Two Bobcats Rescue

Flooding in Arkansas Displaces Bobcats

May 29, 2019

Record flooding on the Arkansas River has destroyed houses and businesses in west central Arkansas. Many humans have lost their livelihood in only a few short days because of heavy rainfall in Arkansas and Oklahoma. But humans are not the only victims of these storms. On May 28th, 2019, at around 1 pm, Turpentine Creek was contacted by a woman who had two pet bobcats given to her after they were rescued from a flooded house.

The two 8-month-old bobcats, Prince and Tony, had been rescued from a flooded home in Lavaca, Arkansas. They were confined to dog crate cages with rising flood waters already reaching their chests. The rescuers pulled the pair of bobcats out of the house in time to save their lives, but not all of the owner’s animals were rescued in time. The owner relinquished the bobcats to a woman in Charleston, Arkansas, who was known to take in small animals in need. The woman had no idea how to care for bobcats, so she reached out to local rescues to find them a home. Multiple rescues pointed her in Turpentine Creek’s direction, so she reached out to us for help.

Turpentine Creek answered the call and packed up to race down to rescue the bobcats. We had to navigate around flooded areas and what should have only been a two-hour trip took over three hours to navigate. Many roads were flooded, and most bridges had been closed down due to severe flooding. Despite this, the team took their time and safely made it to Charleston, Arkansas to pick up our newest animal residents and arrive back at the Refuge at 11 pm.

According to the rescuer, the pair of bocats had been found in the wild in October of last year and were approximately one month old. The individual who found them decided to keep them as pets and had them living in her house. When her husband became sick, they were moved to small crates in the person’s backyard and were allowed to spend some time in a dog run on occasion. Both Tony and Prince show signs of severe muscle atrophy in their hind legs due to this. They were also both reportedly being fed cat food, an improper diet for a bobcat, and also show nutritional deficiencies. Our veterinarian, Dr. Kellyn Sweeley, will be performing a full examination and evaluation of their health over the upcoming days.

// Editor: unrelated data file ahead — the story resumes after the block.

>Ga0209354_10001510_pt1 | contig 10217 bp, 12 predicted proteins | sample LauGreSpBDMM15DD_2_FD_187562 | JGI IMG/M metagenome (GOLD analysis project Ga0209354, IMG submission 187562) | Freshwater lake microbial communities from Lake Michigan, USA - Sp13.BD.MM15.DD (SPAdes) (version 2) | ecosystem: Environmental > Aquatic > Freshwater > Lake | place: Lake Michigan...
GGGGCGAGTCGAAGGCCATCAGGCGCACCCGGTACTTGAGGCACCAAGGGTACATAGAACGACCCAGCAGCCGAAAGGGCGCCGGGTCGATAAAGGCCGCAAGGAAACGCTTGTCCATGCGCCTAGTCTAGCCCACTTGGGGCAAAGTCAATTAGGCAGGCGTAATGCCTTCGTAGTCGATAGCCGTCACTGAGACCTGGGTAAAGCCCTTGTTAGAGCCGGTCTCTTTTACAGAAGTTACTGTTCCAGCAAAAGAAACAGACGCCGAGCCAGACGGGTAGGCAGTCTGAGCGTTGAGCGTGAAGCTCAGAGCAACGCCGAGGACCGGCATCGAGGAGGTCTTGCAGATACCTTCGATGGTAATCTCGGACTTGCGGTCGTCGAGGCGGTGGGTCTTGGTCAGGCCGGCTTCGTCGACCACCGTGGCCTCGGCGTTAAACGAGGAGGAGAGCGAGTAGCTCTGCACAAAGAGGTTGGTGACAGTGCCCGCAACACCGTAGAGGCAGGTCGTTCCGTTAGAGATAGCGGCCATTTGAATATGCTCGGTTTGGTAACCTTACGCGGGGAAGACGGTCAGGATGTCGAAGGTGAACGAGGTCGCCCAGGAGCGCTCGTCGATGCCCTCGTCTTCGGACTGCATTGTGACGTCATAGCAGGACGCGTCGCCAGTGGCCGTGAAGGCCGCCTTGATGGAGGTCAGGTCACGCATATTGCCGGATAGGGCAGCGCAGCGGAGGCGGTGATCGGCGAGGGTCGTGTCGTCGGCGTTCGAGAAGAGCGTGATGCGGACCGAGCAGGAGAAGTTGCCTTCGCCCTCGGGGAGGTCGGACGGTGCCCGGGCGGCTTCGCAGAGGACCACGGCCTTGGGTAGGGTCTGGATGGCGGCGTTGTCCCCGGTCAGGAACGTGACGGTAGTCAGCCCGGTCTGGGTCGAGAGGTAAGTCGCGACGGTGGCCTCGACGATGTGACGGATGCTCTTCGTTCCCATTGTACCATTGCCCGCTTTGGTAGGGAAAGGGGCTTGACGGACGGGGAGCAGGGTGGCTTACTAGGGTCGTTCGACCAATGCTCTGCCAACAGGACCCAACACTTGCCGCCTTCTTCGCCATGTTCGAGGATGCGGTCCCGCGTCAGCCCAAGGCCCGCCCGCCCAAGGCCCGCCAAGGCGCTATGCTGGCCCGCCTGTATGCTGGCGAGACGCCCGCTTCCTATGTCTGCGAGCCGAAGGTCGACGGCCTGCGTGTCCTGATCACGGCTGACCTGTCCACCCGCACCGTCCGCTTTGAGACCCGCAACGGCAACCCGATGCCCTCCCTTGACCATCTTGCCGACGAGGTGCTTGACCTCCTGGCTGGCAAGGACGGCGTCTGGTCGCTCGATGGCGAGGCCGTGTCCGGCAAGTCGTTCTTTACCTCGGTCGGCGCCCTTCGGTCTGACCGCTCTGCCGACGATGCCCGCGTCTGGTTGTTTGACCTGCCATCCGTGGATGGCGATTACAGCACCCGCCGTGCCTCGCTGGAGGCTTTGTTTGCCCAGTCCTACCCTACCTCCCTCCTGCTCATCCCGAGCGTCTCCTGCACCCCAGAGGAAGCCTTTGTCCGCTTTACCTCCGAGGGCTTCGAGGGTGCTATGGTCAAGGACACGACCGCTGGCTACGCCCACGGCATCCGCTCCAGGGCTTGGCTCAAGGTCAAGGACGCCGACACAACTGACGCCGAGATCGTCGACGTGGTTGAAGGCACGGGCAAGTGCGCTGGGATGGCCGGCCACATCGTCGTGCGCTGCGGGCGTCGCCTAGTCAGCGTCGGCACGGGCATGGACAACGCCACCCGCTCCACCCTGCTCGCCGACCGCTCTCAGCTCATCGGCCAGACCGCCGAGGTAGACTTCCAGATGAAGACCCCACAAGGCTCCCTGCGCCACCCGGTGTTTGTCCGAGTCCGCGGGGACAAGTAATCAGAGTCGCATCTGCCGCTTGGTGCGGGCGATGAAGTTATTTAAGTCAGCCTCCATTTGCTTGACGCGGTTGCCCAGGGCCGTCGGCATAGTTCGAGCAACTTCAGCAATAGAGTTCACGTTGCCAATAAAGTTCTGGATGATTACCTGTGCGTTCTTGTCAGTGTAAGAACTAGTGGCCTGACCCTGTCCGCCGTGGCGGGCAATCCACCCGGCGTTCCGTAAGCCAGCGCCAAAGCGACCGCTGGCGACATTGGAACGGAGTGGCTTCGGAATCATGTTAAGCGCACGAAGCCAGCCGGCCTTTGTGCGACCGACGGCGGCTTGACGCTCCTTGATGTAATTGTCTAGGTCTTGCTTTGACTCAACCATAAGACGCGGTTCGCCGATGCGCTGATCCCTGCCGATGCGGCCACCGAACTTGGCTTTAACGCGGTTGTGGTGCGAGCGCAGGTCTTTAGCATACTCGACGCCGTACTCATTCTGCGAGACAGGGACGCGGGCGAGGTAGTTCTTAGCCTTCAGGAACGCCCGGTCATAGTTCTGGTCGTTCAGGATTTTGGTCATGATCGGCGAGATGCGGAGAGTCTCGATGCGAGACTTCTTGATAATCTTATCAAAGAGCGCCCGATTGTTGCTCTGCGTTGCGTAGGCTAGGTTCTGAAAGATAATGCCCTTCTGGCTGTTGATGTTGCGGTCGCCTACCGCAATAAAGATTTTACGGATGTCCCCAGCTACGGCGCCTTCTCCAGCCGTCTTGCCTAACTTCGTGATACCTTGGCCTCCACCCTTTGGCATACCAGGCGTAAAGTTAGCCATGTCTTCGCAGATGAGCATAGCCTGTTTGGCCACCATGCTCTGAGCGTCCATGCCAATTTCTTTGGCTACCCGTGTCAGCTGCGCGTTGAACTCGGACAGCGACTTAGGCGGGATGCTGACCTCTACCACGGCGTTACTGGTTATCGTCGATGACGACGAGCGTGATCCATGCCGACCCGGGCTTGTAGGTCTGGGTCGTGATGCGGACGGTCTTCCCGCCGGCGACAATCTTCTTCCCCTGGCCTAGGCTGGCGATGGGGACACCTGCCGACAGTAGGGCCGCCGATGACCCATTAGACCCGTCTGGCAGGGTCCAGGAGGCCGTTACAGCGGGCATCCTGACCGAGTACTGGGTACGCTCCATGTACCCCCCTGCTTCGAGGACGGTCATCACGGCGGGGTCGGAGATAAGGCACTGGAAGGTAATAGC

Prince and Tony will spend the next few weeks in quarantine down at our vet hospital to prevent the transfer of any diseases. Once they have been cleared of all diseases and infestations, we plan to neuter the pair and attempt to re-introduce them. They will then be placed in a habitat where they can spend their lives enjoying a safe, happy, life at with us the Refuge.

Turpentine Creek was assisted in this emergency rescue by ifaw, who has partnered with the Refuge to pay for rescue and veterinary expenses for the pair of bobcats. With the flooding happening around the country from the severe storm many animals have been displaced. Unlike normal domestic cats and dogs, there are very few places that captive exotic animals can go. With assistance from groups like ifaw, sanctuaries will be able to step up and offer assistance as needed to rescue these victims of the exotic pet trade.

Please donate today to help us care for our newest animal residents. Tony and Prince will need adopters and sponsors to help us care for them for the remainder of their lives. These two young bobcats now have a real chance at life here at Turpentine Creek Wildlife Refuge. It is only with your help that we can continue to rescue survivors of the exotic pet trade. 

A picture of Prince, a 9-month-old bobcat recently rescued by Turpentine Creek.

Prince the 9-month-old Bobcat, rescued by Turpentine Creek.

Tony the 9-month-old bobcat recently rescued by Turpentine Creek.

Tony the 9-month-old bobcat recently rescued by Turpentine Creek.